My tsbugs package has gone up on CRAN. The functions in the tsbugs package are aimed to automate the writing of time series models to run in WinBUGS (Lunn et al., 2000) or OpenBUGS (Lunn et al., 2009). I created these functions a while back when I was doing some work on model averaging for time series models. I found it a lot easier to build R functions to write the BUGS models than the more error-inducing process of copy and pasting BUGS scripts, and then making slight alterations to create new models. It also allowed me to add arguments to specify different lag lengths, prior distributions, variance assumptions and data lengths. I decided not to write a vignette for CRAN, as it would have involved doing some estimation in BUGS via R2WinBUGS or R2OpenBUGS and running into some problems when submitted the package. Instead I thought I would post a quick guide here.
The ar.bugs command builds a BUGS script for autoregressive (AR) models ready to use in R2OpenBUGS (Sturtz et al., 2005). For example, consider the LakeHuron data.
We can construct a AR(1) model for this data (after differencing the data to obtain a stationary mean) as such:
The ar.bugs function allows for alternative specifications for prior distributions, forecasts and the inclusion of mean term:
The tsbugs objects can be used with R2OpenBUGS to easily run models from R. This is made even easier using the inits and nodes functions (also in the tsbugs package). For example:
Note, 1) the model is written to a .txt file (as required by R2OpenBUGS), 2) the data used is part of the tsbugs object. The ar.bugs command cleans the data and adds missing values at the end of the series for foretasted values, 3) the initial values offered by the inits function are very crude, and with more complicated data or models, users might be better off specifying there own list of initial values.
The parameter traces and posterior distributions can be plotted using the coda package:
The fanplot package can be used to plot the entire series of posterior predictive distributions. We may also plot (after deriving using the diffinv function) the posterior predictive distributions of the lake level:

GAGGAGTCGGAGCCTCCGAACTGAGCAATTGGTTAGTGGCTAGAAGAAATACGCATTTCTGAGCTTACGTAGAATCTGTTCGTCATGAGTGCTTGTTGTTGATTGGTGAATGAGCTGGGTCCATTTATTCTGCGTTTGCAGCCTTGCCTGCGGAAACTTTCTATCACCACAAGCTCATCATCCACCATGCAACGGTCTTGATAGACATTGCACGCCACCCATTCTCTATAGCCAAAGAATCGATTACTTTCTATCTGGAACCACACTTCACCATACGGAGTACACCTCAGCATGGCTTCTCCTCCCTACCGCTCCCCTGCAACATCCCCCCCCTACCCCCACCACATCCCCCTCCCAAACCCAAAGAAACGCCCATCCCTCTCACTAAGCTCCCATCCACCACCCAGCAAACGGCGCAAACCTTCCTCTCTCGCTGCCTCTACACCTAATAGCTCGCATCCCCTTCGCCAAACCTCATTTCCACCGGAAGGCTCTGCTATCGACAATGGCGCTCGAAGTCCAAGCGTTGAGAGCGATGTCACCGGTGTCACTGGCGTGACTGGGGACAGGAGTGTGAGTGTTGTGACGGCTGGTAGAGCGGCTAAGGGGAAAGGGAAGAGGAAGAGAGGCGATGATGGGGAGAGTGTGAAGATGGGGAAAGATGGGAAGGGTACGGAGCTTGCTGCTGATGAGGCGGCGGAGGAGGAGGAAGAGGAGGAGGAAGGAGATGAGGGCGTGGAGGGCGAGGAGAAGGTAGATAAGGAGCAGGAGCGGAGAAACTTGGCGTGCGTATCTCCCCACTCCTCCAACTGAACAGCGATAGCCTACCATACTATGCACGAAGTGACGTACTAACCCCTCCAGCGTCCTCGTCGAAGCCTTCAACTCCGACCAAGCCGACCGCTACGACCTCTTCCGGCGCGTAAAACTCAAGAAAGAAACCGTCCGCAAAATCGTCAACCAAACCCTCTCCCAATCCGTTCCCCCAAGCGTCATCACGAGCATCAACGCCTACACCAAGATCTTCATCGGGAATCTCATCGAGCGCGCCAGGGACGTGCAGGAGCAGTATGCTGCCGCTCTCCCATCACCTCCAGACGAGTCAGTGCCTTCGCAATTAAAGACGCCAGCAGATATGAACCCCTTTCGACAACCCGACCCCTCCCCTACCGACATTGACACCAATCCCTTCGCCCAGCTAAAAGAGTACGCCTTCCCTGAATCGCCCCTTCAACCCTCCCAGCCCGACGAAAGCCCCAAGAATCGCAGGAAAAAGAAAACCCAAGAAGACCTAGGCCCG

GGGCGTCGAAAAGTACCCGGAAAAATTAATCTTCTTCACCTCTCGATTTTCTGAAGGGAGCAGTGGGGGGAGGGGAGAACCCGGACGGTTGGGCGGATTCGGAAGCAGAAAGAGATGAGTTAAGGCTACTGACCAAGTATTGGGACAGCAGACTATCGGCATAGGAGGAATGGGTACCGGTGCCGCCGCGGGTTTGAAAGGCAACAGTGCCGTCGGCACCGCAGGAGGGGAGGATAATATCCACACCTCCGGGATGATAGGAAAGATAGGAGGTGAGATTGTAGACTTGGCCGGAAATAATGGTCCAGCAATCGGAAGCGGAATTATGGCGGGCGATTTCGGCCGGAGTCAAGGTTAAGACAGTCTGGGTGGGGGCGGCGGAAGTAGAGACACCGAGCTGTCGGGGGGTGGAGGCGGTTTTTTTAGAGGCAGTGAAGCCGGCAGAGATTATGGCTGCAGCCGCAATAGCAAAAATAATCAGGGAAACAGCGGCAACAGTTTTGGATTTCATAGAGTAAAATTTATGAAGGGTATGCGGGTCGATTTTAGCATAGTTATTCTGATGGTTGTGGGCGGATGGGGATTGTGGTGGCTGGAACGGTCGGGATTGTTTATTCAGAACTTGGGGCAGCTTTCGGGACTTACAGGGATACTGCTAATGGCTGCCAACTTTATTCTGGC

Stochastic Volatility (SV) Models
The sv.bugs command builds a BUGS script for SV models ready to use in R2OpenBUGS. For example, consider the svpdx data.
We can construct a AR(0)-SV model for this data, and also obtain posterior simulations using the sv.bugs command:
This model closely matches those presented in Meyer and Yu (2002). There are further options in the tsbugs package to incorporate different priors that do not involve transformations such as those for psi1 above. Using R2OpenBUGS we can fit the model,
The volatility and time-dependent standard deviations estimates can be easily derived,
Which allows us to directly view the estimated volatility process or the time-dependent standard deviation using the fanplot package ,
We can also plot the posterior simulations from the model:
Random Variance (RV) Shift Models
The rv.bugs command builds a BUGS script for random variance shift models, similar to that of McCulloch and Tsay (1993 ready to use in R2OpenBUGS. Consider the ew data.
We can create a BUGS script to fit a RV model to this data, including posterior simulations, using the rv.bugs command:
and then run the script in R2OpenBUGS:
We can plot the posterior simulations from the model using the fanplot package:
Alongside the posterior distributions of the volatility and standard deviations,
The posterior distributions of the multiplier effect of the shift in variance (beta[t] in the BUGS model) can also be plotted. Note, when there is no variance shift, the posterior of the beta[t] is similar to the prior distribution.
I hope to develop the package in the future with a few more functions to produce some MA and GARCH models. I am also thinking about ways to incorporate non-normal time series data.
Lunn, D. J., A. Thomas, N. Best, and D. Spiegelhalter (2000). WinBUGS – A Bayesian modelling framework: Concepts, structure, and extensibility. Statistics and Computing 10 (4), 325–337.
Lunn, D. et al. (2009). The BUGS project: Evolution, critique and future directions. Statistics in Medicine 28.25, 3049-3067
Meyer, R. and J. Yu (2002). BUGS for a Bayesian analysis of stochastic volatility models. Econometrics Journal, 3, 2, pp. 198–215.
McCulloch, R. E. and R. S. Tsay (1993). Bayesian Inference and Prediction for Mean and Variance Shifts in Autoregressive Time Series. Journal of the American Statistical Association 88 (423), 968-978.
Sturtz, S., U. Ligges, and A. Gelman (2005). R2WinBUGS: a package for running WinBUGS from R. Journal of Statistical Software 12 (3).